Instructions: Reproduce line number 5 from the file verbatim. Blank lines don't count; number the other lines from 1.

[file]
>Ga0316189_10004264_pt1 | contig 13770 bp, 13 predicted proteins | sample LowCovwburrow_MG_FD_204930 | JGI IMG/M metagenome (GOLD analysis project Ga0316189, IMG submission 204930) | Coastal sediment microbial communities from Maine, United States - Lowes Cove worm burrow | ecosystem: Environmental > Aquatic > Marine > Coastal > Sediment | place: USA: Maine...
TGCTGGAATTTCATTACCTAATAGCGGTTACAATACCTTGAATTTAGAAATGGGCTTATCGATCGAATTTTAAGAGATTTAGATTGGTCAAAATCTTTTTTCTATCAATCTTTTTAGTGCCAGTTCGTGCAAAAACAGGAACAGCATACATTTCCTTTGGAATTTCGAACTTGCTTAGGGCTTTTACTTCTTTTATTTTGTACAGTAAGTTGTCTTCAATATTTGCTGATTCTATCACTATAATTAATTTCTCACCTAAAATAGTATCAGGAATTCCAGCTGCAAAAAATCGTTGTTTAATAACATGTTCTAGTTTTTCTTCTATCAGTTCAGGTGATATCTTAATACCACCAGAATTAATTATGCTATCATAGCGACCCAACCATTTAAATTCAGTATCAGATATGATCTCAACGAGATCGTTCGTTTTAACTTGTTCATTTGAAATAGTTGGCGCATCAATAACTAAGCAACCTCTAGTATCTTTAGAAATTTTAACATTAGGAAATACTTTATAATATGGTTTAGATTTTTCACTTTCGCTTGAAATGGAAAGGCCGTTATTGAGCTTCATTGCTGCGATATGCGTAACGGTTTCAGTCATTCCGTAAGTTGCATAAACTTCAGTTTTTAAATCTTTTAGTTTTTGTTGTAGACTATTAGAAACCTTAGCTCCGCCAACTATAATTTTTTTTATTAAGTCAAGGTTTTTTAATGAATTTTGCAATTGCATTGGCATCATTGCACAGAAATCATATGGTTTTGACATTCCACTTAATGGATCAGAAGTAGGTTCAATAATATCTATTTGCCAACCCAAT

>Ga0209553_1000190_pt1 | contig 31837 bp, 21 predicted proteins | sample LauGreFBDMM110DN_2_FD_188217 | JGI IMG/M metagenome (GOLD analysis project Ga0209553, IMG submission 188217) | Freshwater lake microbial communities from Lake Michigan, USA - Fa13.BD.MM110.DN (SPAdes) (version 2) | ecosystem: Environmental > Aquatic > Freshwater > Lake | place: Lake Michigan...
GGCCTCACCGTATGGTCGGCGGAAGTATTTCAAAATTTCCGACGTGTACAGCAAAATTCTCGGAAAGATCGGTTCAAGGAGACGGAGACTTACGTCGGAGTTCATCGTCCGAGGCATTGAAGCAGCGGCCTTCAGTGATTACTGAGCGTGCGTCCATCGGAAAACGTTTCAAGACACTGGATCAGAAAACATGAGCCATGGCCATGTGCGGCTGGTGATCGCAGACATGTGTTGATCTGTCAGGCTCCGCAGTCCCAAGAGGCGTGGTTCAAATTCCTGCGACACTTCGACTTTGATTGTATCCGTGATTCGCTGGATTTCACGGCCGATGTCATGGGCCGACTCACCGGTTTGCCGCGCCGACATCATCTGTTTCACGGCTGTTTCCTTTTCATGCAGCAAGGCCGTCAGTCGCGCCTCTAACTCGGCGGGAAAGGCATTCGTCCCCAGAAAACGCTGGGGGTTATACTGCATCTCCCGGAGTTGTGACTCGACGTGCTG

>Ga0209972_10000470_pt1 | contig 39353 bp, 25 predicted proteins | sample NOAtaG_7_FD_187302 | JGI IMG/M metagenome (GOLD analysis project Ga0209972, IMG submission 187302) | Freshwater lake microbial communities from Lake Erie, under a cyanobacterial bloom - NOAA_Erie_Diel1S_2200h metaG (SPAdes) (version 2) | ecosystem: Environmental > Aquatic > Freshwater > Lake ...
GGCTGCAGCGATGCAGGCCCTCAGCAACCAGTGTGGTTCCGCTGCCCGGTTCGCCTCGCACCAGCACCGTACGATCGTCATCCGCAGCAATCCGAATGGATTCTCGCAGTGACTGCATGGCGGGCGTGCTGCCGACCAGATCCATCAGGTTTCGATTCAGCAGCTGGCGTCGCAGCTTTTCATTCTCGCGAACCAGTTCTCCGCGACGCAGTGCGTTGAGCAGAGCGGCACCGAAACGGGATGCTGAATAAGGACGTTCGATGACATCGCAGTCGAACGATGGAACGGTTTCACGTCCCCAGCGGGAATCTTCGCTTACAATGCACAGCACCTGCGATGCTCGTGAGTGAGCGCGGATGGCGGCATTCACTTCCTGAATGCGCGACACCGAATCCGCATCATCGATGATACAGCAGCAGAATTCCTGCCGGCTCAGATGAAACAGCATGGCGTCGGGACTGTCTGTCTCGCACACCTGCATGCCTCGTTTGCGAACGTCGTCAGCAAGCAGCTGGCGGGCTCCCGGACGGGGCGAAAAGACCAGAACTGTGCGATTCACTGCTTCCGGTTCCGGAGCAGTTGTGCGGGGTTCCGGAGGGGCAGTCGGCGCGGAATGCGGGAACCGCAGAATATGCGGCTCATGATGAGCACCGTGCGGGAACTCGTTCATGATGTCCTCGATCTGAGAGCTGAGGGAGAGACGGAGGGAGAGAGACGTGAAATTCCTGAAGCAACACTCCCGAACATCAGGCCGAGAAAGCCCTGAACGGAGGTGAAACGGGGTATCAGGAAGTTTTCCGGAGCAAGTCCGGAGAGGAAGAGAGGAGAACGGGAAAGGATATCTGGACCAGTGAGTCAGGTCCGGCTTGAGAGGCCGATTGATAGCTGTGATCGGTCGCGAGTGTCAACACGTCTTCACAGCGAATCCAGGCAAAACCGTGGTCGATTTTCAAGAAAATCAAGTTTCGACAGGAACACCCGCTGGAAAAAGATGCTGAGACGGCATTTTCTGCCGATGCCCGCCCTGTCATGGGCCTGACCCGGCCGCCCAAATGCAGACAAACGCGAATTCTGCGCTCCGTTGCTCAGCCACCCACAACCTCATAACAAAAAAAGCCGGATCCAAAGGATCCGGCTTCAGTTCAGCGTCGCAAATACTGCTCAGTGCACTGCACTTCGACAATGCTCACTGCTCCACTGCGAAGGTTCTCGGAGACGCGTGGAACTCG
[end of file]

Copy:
>Ga0209972_10000470_pt1 | contig 39353 bp, 25 predicted proteins | sample NOAtaG_7_FD_187302 | JGI IMG/M metagenome (GOLD analysis project Ga0209972, IMG submission 187302) | Freshwater lake microbial communities from Lake Erie, under a cyanobacterial bloom - NOAA_Erie_Diel1S_2200h metaG (SPAdes) (version 2) | ecosystem: Environmental > Aquatic > Freshwater > Lake ...